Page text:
By Paul Goodman
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…That, at any rate, is pretty much the unanimous verdict of Fleet Street this morning. And it is hard to see why it should be wrong, at least as far as statutory regulation is concerned.
After all, statutory regulation needs a statute. Which means that the Government would have to introduce one.
And however many separate Commons statements Nick Clegg makes (we look forward to John Bercow, who approved the innovation, allowing his deputies simultaneously to chair proceedings), the LibDem leader can't introduce a Government bill. Only David Cameron can.
As long, that is, as the Prime Minister continues to control his Cabinet on this issue – which he surely will, with Michael Gove and William Hague and Eric Pickles and Owen Paterson and other senior Conservatives stoutly, staunchly opposed to statutory regulation.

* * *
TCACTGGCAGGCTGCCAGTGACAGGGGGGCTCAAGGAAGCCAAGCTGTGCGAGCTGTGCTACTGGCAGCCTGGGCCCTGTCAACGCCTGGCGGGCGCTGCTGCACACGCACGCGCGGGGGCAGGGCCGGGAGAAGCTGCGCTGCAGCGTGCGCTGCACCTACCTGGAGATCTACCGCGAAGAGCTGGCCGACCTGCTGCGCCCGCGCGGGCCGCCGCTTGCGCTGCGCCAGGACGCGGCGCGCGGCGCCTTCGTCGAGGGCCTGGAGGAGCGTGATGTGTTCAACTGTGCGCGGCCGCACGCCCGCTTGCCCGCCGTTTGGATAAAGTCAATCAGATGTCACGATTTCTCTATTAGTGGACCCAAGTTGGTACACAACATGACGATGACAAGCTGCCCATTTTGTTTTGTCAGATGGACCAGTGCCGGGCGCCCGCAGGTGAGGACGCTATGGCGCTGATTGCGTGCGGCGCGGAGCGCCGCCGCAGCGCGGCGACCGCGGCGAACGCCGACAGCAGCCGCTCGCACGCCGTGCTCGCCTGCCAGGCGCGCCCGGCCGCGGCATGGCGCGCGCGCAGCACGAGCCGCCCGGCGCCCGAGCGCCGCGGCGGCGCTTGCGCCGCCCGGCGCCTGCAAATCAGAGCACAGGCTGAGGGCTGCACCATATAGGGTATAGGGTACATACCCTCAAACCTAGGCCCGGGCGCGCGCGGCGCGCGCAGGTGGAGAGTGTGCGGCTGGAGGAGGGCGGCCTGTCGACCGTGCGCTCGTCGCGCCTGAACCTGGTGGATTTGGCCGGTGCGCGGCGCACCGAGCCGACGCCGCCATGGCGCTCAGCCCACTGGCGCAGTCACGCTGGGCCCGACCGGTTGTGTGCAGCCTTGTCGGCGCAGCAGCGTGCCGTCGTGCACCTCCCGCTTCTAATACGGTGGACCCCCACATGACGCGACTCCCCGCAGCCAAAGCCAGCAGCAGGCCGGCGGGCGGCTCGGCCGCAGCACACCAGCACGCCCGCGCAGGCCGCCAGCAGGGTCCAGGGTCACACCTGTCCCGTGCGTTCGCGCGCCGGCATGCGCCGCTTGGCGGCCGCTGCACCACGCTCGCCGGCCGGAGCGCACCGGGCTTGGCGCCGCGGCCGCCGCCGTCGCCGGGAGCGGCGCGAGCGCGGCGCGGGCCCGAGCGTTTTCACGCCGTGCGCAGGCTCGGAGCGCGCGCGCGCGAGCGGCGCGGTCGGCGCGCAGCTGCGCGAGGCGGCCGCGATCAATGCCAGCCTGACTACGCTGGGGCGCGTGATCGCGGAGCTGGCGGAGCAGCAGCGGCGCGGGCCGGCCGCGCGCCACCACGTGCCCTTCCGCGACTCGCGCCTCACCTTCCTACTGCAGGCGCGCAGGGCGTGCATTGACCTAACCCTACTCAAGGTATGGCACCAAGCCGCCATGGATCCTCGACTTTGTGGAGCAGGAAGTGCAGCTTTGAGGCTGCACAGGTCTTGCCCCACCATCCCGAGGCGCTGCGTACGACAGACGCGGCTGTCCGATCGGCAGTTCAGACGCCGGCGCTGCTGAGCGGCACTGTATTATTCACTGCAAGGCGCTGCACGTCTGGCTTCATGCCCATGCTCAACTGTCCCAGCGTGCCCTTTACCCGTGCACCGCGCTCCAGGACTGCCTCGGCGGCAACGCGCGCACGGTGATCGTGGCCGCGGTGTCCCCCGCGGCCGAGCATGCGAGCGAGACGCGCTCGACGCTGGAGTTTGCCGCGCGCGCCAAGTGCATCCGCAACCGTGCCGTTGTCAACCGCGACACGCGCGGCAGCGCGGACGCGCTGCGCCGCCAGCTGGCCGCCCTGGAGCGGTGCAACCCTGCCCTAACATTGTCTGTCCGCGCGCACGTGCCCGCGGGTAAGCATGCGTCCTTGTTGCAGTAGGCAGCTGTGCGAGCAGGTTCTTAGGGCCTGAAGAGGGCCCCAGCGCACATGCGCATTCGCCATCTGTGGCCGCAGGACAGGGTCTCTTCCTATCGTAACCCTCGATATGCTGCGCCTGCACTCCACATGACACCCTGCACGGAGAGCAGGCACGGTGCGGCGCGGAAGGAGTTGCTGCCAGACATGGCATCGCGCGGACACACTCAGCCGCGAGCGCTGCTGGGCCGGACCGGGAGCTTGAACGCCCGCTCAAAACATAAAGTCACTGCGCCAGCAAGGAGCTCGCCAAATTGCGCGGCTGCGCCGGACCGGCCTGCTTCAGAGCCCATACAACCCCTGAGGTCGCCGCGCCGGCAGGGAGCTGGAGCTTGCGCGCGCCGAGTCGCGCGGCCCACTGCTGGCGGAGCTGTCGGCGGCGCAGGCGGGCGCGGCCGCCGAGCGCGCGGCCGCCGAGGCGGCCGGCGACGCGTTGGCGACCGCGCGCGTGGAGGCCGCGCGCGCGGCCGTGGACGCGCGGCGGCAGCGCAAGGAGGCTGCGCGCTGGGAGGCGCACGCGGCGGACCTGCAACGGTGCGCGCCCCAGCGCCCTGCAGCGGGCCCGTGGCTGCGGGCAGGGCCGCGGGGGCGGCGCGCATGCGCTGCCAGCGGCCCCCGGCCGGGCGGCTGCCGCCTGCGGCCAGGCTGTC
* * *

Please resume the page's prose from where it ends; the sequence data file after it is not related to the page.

The Daily Mail applauds Mr Cameron. (He should make the most of it while it lasts.) The Guardian reports the cries and alarums of Hacked Off. The Telegraph reports stark stating bonkers Leveson proposals plans to end police off-the record briefings.
Hugo Rifkind points out the obvious behind the Times paywall: that the judge's plan would leave the net free but the papers in chains – great for ConservativeHome, as I pointed out a few days ago, not so great for journalists and readers generally.
It's true that the Prime Minister hasn't actually ruled out legislation. Indeed, he is to order the drafting of a regulation bill – "but his allies said it was just to prove 'how complicated it was' ", in the words of the Financial Times.
It is all turning out much as predicted. Some of Leveson will doubtless be implemented. A new independent press regulation body will be formed.
But the key recommendation of the report looks as though it is heading for the circular filing cabinet. Will press gratitude to Mr Cameron last? In your dreams, Prime Minister…